Members of the National Conference Committee on Political Reforms and Forms of Government recently recommended the inclusion of power rotation or the zoning of political offices at the three tiers of government, in the country’s electoral laws and the constitutions of political parties. The recommendation is largely a response to the acrimony that oftentimes attends the selection of candidates for the offices of president and state governors in the country. Although the idea of rotation of political offices among the country’s geo-political zones and the senatorial districts in the states is patently undemocratic, it will be a welcome development if it can lay to rest the age-old rancour that has been the hallmark of elections into these critical offices.
The committee members had, through a unanimous voice vote, approved that the arrangement be entrenched in the country’s Electoral Act. Reports had it that while some members suggested that the formula be included in the constitution, majority of the members were of the view that political parties should be allowed to decide where power should be zoned.
The co-chairman of the committee and a delegate from the North-East geo-political zone, Mohammed Kumaila, explained that the rotational principle will be entrenched in the Electoral Act and in the constitution of the various political parties with definitive modalities on how power will be zoned in the states and the centre. The same principle, he stressed, was also recommended for the local government councils.
Under the proposed formula, the office of the president would be rotated among the six geo-political zones of the country, while state governorship office would be rotated among the three senatorial zones in each state. The committee also recommended that the policy should apply to the local governments as well, so that power would rotate among the political wards in the councils.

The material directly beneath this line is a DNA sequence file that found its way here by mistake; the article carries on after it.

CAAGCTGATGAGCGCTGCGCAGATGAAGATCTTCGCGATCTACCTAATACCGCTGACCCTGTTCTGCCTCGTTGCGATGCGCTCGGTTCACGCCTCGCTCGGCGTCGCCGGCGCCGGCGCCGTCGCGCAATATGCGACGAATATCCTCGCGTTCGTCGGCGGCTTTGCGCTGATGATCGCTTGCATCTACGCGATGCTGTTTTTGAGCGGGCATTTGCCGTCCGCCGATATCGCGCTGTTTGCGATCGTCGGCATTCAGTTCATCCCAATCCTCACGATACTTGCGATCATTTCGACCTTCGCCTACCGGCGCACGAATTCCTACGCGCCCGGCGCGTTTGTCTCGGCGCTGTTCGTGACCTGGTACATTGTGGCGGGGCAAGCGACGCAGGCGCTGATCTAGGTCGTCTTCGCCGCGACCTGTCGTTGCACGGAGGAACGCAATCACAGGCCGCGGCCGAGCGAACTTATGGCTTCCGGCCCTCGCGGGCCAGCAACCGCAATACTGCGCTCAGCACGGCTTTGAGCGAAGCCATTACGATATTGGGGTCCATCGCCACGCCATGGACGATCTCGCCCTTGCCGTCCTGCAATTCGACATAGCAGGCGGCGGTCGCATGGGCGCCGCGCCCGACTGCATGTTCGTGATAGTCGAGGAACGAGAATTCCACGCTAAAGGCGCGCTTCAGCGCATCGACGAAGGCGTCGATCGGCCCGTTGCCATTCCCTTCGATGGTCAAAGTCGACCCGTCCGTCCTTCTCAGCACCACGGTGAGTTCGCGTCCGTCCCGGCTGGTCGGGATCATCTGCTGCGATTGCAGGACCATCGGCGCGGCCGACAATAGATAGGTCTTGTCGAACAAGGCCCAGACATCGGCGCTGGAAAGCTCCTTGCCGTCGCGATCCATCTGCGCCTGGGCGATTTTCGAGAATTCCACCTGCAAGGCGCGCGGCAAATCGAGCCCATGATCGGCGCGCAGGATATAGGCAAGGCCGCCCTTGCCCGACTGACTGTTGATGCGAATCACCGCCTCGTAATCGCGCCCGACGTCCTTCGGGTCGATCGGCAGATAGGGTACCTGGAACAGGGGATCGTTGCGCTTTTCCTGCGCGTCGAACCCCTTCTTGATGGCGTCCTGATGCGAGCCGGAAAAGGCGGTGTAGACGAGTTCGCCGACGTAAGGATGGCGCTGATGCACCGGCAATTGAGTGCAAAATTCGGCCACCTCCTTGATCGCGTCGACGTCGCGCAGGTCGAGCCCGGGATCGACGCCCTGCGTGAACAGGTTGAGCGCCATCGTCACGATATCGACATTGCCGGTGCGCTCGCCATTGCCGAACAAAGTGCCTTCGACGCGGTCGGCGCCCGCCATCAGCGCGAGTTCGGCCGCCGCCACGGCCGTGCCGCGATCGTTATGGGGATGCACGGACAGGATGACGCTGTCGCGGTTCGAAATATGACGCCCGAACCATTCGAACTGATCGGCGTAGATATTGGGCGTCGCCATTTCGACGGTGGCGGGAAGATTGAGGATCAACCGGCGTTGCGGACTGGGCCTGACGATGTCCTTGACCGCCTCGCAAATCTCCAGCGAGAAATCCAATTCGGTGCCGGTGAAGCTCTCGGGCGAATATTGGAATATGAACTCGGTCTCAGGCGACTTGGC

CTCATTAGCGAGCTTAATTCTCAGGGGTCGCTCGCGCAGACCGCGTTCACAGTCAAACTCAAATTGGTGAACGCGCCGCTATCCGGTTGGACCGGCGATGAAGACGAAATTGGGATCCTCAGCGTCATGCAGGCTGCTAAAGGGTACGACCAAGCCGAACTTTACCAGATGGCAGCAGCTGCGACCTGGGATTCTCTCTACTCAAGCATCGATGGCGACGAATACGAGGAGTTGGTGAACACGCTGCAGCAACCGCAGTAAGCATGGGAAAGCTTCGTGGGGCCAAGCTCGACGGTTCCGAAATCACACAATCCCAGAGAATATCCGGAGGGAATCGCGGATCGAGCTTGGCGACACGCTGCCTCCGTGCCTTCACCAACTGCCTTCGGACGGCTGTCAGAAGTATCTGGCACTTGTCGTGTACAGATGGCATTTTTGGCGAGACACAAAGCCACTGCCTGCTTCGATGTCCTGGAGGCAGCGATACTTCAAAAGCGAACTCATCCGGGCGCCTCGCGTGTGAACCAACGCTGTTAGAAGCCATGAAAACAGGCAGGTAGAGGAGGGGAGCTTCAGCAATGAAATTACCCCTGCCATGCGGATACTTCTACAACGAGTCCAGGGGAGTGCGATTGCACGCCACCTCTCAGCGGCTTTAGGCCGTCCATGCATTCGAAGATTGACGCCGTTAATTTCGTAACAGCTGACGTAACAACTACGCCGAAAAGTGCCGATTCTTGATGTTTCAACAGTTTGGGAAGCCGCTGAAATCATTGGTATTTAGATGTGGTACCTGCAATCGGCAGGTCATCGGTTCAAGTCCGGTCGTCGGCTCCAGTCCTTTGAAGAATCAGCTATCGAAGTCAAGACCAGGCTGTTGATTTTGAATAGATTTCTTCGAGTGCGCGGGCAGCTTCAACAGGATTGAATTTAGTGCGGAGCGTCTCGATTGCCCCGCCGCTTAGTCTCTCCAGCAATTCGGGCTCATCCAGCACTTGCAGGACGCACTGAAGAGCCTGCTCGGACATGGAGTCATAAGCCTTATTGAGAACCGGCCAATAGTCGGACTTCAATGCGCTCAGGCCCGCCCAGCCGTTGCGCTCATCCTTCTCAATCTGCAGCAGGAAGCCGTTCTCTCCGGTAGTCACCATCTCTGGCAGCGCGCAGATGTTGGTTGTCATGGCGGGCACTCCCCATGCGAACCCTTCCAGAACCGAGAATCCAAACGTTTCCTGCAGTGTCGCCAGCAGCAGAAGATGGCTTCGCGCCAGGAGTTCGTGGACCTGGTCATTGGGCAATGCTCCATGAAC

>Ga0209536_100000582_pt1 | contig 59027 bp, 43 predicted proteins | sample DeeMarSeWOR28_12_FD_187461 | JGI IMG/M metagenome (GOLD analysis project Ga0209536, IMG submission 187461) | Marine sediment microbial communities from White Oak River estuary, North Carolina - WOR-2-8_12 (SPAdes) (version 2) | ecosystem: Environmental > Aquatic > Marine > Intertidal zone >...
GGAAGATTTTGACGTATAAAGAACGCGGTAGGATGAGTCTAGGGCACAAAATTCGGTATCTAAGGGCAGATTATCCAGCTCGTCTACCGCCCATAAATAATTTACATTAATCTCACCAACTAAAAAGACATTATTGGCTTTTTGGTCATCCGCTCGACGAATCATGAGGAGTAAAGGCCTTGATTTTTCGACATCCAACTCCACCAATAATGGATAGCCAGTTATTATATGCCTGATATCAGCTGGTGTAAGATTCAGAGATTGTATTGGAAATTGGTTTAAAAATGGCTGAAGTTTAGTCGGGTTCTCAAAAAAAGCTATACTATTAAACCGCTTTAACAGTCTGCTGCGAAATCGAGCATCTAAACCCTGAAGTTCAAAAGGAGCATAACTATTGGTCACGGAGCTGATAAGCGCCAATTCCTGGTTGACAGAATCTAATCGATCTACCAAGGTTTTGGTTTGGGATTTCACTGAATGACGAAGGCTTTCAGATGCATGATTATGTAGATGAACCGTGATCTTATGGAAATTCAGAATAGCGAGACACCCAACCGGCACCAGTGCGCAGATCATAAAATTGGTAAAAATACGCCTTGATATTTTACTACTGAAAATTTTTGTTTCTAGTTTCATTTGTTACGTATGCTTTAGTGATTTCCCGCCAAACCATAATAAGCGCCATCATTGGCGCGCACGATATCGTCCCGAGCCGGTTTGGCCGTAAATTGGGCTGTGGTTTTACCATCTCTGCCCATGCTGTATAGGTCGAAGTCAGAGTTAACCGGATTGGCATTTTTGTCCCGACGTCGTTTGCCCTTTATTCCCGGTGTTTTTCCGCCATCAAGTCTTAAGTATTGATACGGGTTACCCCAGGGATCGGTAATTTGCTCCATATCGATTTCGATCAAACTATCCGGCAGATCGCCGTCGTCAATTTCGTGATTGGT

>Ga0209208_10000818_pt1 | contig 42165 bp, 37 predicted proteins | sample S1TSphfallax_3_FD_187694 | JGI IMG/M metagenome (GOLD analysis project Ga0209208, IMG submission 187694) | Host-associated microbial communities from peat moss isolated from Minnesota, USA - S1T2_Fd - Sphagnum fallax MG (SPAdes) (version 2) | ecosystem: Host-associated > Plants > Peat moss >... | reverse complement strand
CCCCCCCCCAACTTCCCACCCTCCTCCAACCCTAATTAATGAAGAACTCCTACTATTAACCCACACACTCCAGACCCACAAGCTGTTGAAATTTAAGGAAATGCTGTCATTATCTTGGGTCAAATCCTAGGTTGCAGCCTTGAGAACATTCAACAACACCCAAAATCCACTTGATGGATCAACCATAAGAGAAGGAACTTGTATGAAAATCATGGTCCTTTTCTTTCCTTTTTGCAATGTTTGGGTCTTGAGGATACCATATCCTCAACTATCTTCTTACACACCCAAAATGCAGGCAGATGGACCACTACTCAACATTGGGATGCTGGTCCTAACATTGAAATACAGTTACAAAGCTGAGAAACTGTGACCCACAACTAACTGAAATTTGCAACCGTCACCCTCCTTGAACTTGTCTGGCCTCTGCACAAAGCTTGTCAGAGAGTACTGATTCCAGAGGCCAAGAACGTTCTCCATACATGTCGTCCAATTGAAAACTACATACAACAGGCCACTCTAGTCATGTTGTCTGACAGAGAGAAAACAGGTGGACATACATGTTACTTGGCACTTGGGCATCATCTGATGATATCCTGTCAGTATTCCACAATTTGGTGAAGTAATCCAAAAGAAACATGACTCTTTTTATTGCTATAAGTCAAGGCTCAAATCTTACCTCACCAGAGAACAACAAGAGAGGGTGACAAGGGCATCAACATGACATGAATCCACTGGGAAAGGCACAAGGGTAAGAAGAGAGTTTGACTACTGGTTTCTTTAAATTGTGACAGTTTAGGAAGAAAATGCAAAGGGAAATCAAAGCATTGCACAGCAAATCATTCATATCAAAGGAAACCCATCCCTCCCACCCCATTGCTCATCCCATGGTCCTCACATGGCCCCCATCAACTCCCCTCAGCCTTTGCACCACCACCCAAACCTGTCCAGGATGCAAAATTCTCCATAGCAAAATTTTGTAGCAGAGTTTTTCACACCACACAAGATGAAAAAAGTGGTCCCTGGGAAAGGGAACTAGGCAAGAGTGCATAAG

We commend the confab committee for coming up with this far-reaching recommendation that is designed to ensure that we run an all-inclusive government so that no group of Nigerians will feel marginalized or alienated again. In a democracy, all sections of the country should be given a sense of belonging and no one should be discriminated against on account of his tribe, gender or religion.
The only equitable way of doing this is through the zoning of political offices in the country. As democracy is presently practised in the country, only zoning can ensure that persons from minority groups win elections in the country. We believe that, for now, zoning is okay for the offices of president, governor and other elective positions at the three tiers of government in the country.
But, to avoid manipulation of the process by unscrupulous politicians, we advise that the zoning arrangement be enshrined in the constitution so that it will be legally binding on all the political parties. Besides ensuring equity and inclusion, it will at the same time remove the undue tension and other crises associated with elections in the country. In addition to ensuring equitable distribution of political offices, zoning will completely eliminate the claims of divine right to rulership of the country and some states, by certain people in the country.
Even though zoning is seemingly undemocratic, let it be entrenched in the constitution in view of our socio-political peculiarities until such a time that the geo-political zone or senatorial district of aspirants to political offices no longer matter, as is the case in advanced democracies such as Britain and the United States. Giving zoning a constitutional backing will eliminate the frequent allegations of breaches of gentlemen’s agreements that are common in the country.
Also, the committee’s recommendation that representation at the National Assembly for the envisaged unicameral legislature should be on equal representation of 50 percent on the basis of equality of states, and 50 percent on the basis of population of each state, is worthy of consideration. While we support representation based on equality of states, we cannot do the same for representation based on population alone.
We say this taking into cognizance the unending contentions over issues concerning population in the country. What is the actual population of Nigeria now? Is it 150 million or 170 million as bandied in some quarters? The nation’s population at present is controversial. Since independence till now, apart from the independence census conducted by our erstwhile colonial master, Britain, all other head counts conducted in the country have been hotly contested by different political interests and groups.
Until we conduct an accurate census, which we think can be done if we have the political will to do it, representation in the legislature based on population should not be considered. For now, let representation in the proposed unicameral National Assembly be based on equality of states alone.